I think this is a Shiva puja...the offerings were made inside this room

this shows how the statues and figures were carved into the rocks...so impressive

The island also had a really nice bazaar located on it, and we were all able to do some really good shopping!  The trip to Elephanta Island was such a good one, and I’m so glad we went!  When we finally finished touring the caves and shopping, it was around 2:30 in the afternoon, and we had somehow managed to forget about eating up until that point.  We made the hour long boat ride back to Mumbai, and were about to vote on which one of us to sacrifice for food when we found an adorable little restaurant called Cafe Moshé in the city.  It was perfect!  Among us, we had hummus and lavash, falafels, vegetable crostini, spicy corn, tofu and tomato sandwich, and I had a deeelicious wrap with bok choy, tofu, and mushrooms.  We were all so happy with our choices!

yum!

After our weird breakfast/ lunch/ early dinner, we went over to the Gateway of India and the Taj Hotel.  The Gateway was fun to see, and once again, incredibly beautiful.  It was built to honor the visit of King Henry V and Queen Mary, and the architecture was stunning.

obviously, it's a popular place

the inscription at the top of the gateway

Our next stop was the Taj Hotel, where we walked in the lobby and pretended to be wealthy enough to stay there. 🙂  The Taj is a gorgeous hotel that has like eight niiice restaurants in it, bathrooms with personal attendants, an indoor waterfall, etc.  We looked at the menus of the restaurants, and there was one menu that had a tasting plate for one person that cost 7,000 rupees…that’s roughly equivalent to $170…ridiculous.  Unfortunately, the Taj was also one location of terrorist attacks a few years ago in Mumbai.  It’s very sad, and there are some places in the hotel where bullet holes are still visible, and to get in the hotel, you have to walk through a metal detector, as well as send your bags and purses through an x-ray thingy (don’t know what they’re really called).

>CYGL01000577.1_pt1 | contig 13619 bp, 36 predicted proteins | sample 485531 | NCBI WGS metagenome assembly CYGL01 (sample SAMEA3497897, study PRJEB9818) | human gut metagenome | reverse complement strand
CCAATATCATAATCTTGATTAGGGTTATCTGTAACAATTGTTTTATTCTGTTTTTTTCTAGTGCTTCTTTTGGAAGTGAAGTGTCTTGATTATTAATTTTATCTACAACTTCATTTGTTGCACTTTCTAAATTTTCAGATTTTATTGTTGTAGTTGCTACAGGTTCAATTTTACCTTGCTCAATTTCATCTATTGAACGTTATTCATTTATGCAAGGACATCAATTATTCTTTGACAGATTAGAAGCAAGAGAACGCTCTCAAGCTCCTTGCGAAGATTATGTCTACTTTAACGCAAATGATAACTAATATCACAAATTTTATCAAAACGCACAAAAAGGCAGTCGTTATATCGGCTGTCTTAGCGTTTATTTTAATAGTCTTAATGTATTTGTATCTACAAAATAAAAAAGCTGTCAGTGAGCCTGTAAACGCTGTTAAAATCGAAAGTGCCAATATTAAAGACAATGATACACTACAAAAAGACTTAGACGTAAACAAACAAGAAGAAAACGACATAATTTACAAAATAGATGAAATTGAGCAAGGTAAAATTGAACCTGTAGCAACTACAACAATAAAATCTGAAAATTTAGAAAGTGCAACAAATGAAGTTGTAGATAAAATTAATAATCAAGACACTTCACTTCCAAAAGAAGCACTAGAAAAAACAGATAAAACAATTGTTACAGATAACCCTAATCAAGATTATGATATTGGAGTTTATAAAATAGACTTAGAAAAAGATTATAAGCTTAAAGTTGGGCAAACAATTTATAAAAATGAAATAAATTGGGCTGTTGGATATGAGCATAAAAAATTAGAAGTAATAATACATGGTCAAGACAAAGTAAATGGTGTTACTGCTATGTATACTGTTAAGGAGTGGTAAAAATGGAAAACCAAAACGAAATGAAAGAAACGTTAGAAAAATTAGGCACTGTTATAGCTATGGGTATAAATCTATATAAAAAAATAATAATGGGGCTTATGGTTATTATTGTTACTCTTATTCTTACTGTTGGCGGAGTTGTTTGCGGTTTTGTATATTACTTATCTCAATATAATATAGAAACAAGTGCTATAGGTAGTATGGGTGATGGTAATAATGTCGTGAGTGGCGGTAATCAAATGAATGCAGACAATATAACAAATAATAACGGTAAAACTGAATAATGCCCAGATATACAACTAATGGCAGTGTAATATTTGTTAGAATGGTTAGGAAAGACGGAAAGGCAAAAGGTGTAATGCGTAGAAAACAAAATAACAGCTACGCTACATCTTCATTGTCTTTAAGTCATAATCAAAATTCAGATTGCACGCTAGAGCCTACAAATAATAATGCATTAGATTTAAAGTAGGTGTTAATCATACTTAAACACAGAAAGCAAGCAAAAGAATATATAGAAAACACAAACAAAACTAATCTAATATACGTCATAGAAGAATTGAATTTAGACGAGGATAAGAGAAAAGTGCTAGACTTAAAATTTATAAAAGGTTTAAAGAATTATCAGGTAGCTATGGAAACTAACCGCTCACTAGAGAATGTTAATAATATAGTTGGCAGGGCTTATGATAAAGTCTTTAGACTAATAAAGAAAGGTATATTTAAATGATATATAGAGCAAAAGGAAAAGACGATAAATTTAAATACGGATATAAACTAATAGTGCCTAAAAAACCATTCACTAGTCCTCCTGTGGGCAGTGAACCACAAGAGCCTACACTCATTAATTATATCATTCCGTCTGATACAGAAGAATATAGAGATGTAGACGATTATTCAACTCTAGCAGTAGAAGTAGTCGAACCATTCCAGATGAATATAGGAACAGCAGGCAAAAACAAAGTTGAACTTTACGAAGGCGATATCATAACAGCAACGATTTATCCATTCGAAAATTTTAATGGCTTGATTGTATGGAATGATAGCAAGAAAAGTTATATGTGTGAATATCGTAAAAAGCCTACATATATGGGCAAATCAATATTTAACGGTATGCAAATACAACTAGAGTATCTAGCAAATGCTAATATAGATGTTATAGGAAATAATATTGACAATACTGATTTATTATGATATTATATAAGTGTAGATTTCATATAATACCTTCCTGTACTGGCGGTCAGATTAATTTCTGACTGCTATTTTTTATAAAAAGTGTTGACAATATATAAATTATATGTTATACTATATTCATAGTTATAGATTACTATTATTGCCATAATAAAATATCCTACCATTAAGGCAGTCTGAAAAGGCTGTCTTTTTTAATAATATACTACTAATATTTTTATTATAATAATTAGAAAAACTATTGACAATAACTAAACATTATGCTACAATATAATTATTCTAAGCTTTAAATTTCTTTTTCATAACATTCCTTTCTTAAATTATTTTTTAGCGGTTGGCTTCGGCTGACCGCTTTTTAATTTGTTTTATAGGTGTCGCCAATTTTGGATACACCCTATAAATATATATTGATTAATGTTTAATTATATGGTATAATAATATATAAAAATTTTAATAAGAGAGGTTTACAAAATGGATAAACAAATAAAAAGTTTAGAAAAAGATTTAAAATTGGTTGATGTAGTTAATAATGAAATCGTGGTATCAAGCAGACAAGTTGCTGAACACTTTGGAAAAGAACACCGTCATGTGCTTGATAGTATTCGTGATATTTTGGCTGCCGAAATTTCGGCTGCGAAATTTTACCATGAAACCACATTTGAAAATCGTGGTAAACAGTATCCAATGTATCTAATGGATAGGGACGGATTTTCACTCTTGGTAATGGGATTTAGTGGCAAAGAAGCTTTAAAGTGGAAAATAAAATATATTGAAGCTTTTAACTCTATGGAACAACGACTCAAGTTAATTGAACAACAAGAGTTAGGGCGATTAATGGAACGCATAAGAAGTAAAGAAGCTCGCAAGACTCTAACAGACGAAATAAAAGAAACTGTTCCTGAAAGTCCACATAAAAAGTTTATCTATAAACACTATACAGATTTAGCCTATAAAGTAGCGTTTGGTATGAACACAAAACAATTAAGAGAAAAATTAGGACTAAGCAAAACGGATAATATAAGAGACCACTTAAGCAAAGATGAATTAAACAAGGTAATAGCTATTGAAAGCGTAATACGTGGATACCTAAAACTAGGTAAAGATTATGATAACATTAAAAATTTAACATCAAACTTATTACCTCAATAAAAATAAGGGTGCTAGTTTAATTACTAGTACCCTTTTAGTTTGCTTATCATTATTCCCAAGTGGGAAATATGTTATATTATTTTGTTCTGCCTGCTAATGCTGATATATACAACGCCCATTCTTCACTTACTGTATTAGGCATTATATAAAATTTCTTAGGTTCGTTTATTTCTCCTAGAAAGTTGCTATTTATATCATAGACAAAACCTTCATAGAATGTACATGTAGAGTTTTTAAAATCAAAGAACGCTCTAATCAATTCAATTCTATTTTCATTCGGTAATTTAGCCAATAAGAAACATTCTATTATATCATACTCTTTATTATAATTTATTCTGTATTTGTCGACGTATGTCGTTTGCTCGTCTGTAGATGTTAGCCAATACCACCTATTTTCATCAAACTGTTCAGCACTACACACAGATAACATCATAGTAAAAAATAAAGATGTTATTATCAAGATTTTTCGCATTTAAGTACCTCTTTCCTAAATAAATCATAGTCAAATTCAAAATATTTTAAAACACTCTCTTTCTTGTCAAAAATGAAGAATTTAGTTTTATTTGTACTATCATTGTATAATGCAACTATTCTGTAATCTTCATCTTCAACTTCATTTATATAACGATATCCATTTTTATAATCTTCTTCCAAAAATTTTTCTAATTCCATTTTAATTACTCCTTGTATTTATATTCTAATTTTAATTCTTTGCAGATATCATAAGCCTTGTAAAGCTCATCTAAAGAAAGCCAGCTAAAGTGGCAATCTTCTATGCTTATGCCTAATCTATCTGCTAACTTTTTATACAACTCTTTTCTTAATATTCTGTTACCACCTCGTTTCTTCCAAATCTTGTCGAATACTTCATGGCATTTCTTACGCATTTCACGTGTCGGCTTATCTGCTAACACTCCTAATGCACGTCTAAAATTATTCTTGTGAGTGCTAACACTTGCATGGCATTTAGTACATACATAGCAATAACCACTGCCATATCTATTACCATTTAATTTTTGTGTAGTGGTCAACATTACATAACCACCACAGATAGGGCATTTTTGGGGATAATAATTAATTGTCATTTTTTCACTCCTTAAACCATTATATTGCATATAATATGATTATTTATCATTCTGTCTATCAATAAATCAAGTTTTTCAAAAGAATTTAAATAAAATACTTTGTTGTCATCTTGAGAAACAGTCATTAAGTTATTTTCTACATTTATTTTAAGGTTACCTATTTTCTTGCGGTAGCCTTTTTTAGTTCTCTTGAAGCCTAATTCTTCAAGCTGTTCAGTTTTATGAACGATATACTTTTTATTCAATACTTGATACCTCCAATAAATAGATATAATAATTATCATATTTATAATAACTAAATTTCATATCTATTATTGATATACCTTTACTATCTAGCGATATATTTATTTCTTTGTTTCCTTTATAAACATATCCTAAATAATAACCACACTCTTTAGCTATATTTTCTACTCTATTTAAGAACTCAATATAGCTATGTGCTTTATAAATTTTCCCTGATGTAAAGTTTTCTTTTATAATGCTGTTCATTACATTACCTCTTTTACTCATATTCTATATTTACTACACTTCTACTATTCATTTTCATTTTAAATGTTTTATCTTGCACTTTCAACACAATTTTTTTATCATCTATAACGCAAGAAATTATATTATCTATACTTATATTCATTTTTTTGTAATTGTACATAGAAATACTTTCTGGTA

this is one view of the Taj from the outside

It was weird to see wealth like that in India, though, after all these months of seeing only living situations ranging from modest to impoverished.  The Louis Vuitton and Gucci stores in the lobby were a bit of a culture shock, and it also makes me wonder how I am going to adjust when I come back to the States.  We shall see!  Anyhow, we definitely enjoyed quite a few giggles at how out of place we were in that environment, and after acting silly for a while, we headed out to Marine Drive and Chowpatti Beach, where there was some kind of festival being held.  I tried my hardest to figure out what the festival was for, but my limited and rudimentary Hindi skills didn’t get us very far.  I thiiink the gist of the ceremony was a thank-you to the police in Mumbai for keeping the beach safe, clean, and beautiful, but I could be wrong.  It didn’t really matter to us what was being celebrated though, because we were super entertained by the fireworks, dancing, music, and gorgeous beach!  It was so much fun!

everyone gathered around this stage to watch a traditional dance

After hanging out at the festival and walking around the beach for a bit, we decided to head to Leopold’s Cafe for dinner because we had heard it was fabulous from some other kids that live in our hostel.  It was also a sight of the terrorist attacks a few years ago, and the bullet holes are still visible in the mirror and the walls.  It was so packed and busy, and they’ve obviously been able to put things back together very well.  It was a very fun environment, and we had a great time just hanging out.  After dinner, we headed back to our hostel to get some sleep and prep for the next day of sightseeing!  SUCH a fun first day in such a beautiful city!